At no point are you going to really need to know Basque unless you're a linguist or trying to talk down a mad ETA bomber*, so a practical list isn't going to mention it. That would neatly exclude all the languages with limited or no corpus or dictionary, or non-speakers not having any experience in it. The really interesting question--and much more testable--is which of the languages that people commonly learn that is the hardest.

One of my friends is still grumpy that when he went into the Defense Language Institute that he tested at the highest level, putting him in the Korean program instead of the Russia program. DLI lists Modern Standard Arabic, Arabic - Levantine, Arabic - Iraqi, Chinese, Mandarin, Korean, Japanese and Pashto as their hardest languages.**

* In all fairness to the ETA, they've observed their latest cease-fire and have offered to disband; perhaps a mad ex-ETA bomber.

** http://www.dliflc.edu/languagesatdli.html

10_Zoe_
nov 11, 2014, 10:31pm

I agree with Tim about tonal languages.

I also think Arabic has an undeserved reputation for difficulty because the standard textbook used in the US is so bad.

11timspalding
nov 11, 2014, 10:45pm

Arabic does have the problem of having lots of dialects, and a formal version that's diverged.

12razzamajazz
nov 11, 2014, 11:11pm

I believe Chinese Mandarin is one of the hardest foreign languages to master.

Different tonal sounds of the same word have a different definition.

Spanish is a most popular choice to learn as a foreign language for English speakers. It is a phonetic language, which means that words are pronounced as they are written as in the English language.

13_Zoe_
nov 11, 2014, 11:30pm

>11 timspalding: But the DLI was still listing them as hardest even when considering them as separate languages.

14prosfilaes
Redigeret: nov 12, 2014, 12:37am

>11 timspalding: Arabic also has a high entry bar, much like Chinese and Japanese, with its script. I flipped through a book on the Arabic script at the library once; at the start, I said "this isn't as bad as I thought"; towards the end, I said "yes, yes, it was". Script probably shouldn't turn off anyone dedicated to learning a language, but it's still intimidating.

15MarthaJeanne
Redigeret: nov 12, 2014, 1:58am

I'm really glad I have tried to learn languages with other scripts. The experience is useful every Tuesday listening to first and second graders reading.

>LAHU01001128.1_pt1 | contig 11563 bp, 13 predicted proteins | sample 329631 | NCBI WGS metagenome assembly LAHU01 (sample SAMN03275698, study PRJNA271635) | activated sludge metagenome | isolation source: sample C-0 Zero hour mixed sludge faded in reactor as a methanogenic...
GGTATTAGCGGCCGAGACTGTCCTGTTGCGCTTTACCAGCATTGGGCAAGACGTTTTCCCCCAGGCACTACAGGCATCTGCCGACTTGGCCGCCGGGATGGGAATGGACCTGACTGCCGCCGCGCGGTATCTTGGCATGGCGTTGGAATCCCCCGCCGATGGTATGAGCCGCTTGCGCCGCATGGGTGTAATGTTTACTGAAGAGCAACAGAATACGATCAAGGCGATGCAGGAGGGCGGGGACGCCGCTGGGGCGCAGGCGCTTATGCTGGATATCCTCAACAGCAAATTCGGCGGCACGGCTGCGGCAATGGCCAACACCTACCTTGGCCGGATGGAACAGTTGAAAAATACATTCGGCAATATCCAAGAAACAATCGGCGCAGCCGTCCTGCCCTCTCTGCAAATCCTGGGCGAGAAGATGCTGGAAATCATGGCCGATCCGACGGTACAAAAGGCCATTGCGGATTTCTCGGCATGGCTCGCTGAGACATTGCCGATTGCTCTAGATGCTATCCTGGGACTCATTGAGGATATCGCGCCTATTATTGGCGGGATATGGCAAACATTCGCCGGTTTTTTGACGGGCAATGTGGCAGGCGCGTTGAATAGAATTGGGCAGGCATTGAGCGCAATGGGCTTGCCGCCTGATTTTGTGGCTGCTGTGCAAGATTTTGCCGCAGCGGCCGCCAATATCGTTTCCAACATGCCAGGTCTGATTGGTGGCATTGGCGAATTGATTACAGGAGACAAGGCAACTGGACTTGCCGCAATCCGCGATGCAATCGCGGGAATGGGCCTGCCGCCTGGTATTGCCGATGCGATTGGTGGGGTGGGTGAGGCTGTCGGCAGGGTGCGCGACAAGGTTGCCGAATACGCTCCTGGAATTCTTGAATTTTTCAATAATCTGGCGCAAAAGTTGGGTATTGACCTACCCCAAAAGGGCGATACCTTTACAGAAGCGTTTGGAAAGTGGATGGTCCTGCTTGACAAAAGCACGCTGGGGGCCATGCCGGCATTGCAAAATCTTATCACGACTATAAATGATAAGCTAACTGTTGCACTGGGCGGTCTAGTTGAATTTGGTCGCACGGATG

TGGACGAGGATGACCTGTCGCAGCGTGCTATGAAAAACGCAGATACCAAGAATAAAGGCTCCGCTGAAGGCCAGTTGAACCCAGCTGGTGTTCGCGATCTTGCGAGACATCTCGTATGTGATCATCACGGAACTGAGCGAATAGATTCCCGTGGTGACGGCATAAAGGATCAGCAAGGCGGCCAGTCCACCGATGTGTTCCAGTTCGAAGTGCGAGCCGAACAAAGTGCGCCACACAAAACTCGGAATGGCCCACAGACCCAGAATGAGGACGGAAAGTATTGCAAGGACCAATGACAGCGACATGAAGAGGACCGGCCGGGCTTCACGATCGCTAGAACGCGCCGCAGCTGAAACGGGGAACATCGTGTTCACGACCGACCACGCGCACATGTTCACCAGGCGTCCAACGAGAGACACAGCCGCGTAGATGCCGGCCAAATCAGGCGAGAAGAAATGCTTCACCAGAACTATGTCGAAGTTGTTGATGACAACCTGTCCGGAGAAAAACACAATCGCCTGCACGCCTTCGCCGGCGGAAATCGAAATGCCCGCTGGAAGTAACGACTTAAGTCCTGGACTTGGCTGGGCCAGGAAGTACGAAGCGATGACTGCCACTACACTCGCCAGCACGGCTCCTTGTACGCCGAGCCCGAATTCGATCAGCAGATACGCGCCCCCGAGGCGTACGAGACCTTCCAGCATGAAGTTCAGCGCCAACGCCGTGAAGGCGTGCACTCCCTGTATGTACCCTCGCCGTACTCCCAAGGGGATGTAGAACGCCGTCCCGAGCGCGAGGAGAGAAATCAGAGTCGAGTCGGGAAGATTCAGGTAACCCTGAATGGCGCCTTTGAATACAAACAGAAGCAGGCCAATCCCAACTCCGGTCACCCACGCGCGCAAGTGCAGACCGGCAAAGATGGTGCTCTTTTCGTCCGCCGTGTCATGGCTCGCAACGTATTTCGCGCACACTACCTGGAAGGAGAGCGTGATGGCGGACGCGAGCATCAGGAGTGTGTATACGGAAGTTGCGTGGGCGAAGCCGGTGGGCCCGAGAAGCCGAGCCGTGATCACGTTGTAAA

How come this ___ kid can't keep b and d separate?
How come this ____adult isn't sure of whether that is ח or ת?

How come s/he is sounding out satt when we just had it three lines up?
Why do I have to sound out נפשי every time it shows up in the psalm I've been working on for the past week?

It takes a lot of practice. Which, of course, is why the school wants me there every week.

16prosfilaes
nov 12, 2014, 2:28am

https://commons.wikimedia.org/wiki/File:BAE-Siouan_Alphabet.png (https://upload.wikimedia.org/wikipedia/commons/e/e7/BAE-Siouan_Alphabet.png ) is one of my favorite Latin alphabets ever, a linguistic alphabet for Sioux that used d, p and d rotated 180, and both s and s rotated 180. Thankfully it never escaped into the wild.

17MarthaJeanne
nov 12, 2014, 3:07am

I think someone didn't think that through.

18misskate
jan 26, 2015, 10:04am

After over 40 years in Italy and a non English speaking husband I've decided that speaking Italian correctly is the hardest language of all.

19Artymedon
jul 8, 2015, 5:21am

Syldavian

20Muscogulus
jul 12, 2015, 10:01pm

In defense of Polish as a difficult language — when I was a student in Vienna, Polish was the consensus pick, among the international students I met, as the most difficult language to learn. Some spoke of Polish with awe.

One of my flatmates was an Iranian refugee struggling to master English and a bare minimum of German. The Iranian consul was contemptuous of her difficulties. He pointed out that he himself was now mastering Polish, which everyone knows is much more difficult than English or German.